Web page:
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NEWS | Feb. 21, 2018

SHARP hosts Resource Ride to prepare advocates

By Staff Sgt. Teresa J. Cleveland 633rd Air Base Wing Public Affairs

Twice a year, the Sexual Harassment and Assault Response Program at Joint Base Langley-Eustis takes sexual assault response coordinators and victim advocates within the U.S. Army units through an 80-hour training program to support survivors following an assault.

In addition to that training, new advocates and SARCs participate in a Resource Ride. The ride involves visiting locations in Newport News where they might escort a survivor after an assault.

“This helps Victim Advocates and SARCs understand the process of supporting a survivor of sexual assault,” said Kevin Parker, JBLE SHARP coordinator. “If you’re an advocate or a SARC but you’ve never had a case, this really helps you learn hands-on where you might go, who you might meet and what the survivor can expect to encounter throughout the process. 

The ride started with the first stop that a VA or SARC will likely escort a victim; the emergency room at Riverside Hospital. There, a survivor is medically treated for any injuries and, if permission is given, forensic evidence from the assault is collected.

“Just being able to see that room gives you a better sense of what they’re going to feel,” said U.S. Army Staff Sgt. Thomas Salvail, Bravo Company, 2nd Battalion, 210th Aviation Regiment, 128th Aviation Brigade instructor writer and victim advocate. “You can inform them a little better, so they can prepare themselves for what they’re going to encounter in that room.”

Immediately following the medical facility was a trip to the Newport News Police Department Special Victims Unit to meet with NNPD Sgt. Shawnalea Ross, SVU supervisor.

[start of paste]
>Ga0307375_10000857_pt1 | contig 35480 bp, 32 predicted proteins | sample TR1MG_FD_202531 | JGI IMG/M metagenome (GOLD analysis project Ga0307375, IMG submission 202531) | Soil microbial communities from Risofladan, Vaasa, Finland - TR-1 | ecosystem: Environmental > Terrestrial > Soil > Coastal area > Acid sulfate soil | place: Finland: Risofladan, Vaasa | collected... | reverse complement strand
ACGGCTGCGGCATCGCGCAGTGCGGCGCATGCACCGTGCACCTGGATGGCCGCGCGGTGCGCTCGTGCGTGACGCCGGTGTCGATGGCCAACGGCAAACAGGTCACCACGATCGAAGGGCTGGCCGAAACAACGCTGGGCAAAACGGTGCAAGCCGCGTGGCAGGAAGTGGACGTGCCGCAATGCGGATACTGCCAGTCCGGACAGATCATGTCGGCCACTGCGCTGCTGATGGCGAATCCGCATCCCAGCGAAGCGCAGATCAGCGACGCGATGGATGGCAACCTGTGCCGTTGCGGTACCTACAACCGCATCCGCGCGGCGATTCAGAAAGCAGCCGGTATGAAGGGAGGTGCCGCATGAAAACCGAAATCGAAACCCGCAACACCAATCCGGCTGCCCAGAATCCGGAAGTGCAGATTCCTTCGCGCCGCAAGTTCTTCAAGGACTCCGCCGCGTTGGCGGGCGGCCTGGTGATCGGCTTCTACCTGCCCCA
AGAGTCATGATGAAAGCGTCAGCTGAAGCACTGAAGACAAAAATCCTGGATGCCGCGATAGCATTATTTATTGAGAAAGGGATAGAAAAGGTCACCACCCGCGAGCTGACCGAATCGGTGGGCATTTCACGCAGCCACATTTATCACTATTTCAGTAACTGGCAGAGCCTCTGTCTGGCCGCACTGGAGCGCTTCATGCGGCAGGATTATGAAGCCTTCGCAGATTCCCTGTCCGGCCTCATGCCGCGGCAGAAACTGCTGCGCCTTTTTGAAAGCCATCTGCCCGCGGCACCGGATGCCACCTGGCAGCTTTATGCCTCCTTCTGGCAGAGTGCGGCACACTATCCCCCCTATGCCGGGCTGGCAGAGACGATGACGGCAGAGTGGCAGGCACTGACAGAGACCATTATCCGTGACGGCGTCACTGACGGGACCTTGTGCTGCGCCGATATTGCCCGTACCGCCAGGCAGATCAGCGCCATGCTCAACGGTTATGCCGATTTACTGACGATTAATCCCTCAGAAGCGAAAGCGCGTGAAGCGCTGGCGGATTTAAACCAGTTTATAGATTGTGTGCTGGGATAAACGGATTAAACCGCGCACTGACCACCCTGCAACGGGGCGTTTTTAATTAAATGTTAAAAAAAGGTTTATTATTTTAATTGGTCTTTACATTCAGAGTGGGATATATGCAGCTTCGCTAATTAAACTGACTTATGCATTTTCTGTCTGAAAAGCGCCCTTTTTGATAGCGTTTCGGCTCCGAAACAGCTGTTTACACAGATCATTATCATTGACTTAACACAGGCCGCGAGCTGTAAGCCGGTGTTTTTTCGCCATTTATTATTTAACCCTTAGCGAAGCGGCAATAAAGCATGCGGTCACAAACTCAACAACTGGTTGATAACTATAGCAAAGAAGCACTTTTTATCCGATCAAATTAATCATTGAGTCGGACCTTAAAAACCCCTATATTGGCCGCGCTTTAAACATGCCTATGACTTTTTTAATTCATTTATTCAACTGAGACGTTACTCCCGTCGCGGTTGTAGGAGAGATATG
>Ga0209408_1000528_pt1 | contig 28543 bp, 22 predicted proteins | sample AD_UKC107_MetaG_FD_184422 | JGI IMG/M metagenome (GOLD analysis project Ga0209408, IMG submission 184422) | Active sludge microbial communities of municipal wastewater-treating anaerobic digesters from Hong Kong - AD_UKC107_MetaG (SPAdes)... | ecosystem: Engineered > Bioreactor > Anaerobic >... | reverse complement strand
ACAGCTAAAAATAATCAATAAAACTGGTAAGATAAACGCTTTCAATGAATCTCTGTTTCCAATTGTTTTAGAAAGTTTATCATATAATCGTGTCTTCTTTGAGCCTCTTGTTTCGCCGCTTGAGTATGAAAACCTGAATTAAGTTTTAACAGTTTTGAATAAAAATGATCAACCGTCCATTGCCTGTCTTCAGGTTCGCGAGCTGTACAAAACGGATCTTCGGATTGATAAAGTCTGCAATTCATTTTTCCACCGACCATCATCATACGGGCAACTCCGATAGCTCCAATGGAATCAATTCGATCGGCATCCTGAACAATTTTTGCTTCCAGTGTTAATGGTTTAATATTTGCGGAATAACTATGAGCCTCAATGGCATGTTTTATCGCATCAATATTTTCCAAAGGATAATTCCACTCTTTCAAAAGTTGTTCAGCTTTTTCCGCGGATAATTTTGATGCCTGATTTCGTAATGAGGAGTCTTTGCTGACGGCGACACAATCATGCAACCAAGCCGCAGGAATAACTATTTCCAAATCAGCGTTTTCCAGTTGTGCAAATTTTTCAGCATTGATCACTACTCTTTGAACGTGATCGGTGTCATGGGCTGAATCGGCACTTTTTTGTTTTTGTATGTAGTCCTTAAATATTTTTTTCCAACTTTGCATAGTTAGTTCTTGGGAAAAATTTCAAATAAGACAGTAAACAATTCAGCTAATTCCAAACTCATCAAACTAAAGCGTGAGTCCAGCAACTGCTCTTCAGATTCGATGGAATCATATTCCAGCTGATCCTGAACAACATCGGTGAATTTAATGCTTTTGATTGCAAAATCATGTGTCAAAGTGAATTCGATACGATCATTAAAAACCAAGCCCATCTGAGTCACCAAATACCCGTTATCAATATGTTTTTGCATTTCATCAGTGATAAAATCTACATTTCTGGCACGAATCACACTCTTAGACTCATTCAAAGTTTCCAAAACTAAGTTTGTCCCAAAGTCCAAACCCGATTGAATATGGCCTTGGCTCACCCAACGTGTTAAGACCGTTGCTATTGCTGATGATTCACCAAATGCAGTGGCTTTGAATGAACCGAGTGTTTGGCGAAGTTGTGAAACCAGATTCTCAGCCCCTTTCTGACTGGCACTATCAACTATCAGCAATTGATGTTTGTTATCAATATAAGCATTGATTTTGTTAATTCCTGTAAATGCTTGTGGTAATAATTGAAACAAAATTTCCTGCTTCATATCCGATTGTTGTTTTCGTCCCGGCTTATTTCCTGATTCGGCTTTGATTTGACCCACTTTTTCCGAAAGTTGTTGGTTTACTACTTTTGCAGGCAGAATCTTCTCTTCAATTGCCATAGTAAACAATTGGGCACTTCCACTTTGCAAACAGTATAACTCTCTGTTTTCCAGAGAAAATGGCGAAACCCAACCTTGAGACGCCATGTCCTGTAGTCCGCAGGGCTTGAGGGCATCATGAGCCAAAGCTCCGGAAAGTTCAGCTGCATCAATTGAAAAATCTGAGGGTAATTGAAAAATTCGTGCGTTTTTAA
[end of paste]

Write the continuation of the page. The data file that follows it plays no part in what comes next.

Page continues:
Ross walked VAs and SARCs through the interviews, charges and court process for a typical sexual assault case. Ross informed the visitors that their role is vital to the support system survivors need following an assault.

“Ten years ago or so, we didn’t do this coordination with advocates, it was almost unheard of for us to work as a team in this capacity,” said Ross. “The biggest element of the team approach that helps victims begin the healing process throughout a long investigation and trial process, are the advocates.”

Participants went back to the installation to visit the Criminal Investigation Division, McDonald Army Health Center’s Sexual Assault Medical Management Team, Staff Judge Advocate, Military Family Life Chaplain and finished at the Center for Sexual Assault Survivors in Newport News.

At each location, advocates walked through the procedures they might encounter when supporting a survivor of sexual assault. Advocates took notes, collected business cards and asked questions to ensure understanding of all aspects of the process following a sexual assault.

“We want it to be real for them and get them to comprehend as best as possible what a victim might go through so they can better understand how to provide support, and just be there for that person,” said Parker. “All of these organizations work together with a goal in mind of supporting the survivor, so the more the VAs and SARCs know, the more they can focus on support, rather than trying to understand the process in the moment with a survivor.”

For more information on becoming a victim advocate or SARC, contact Parker at (757) 501-7052.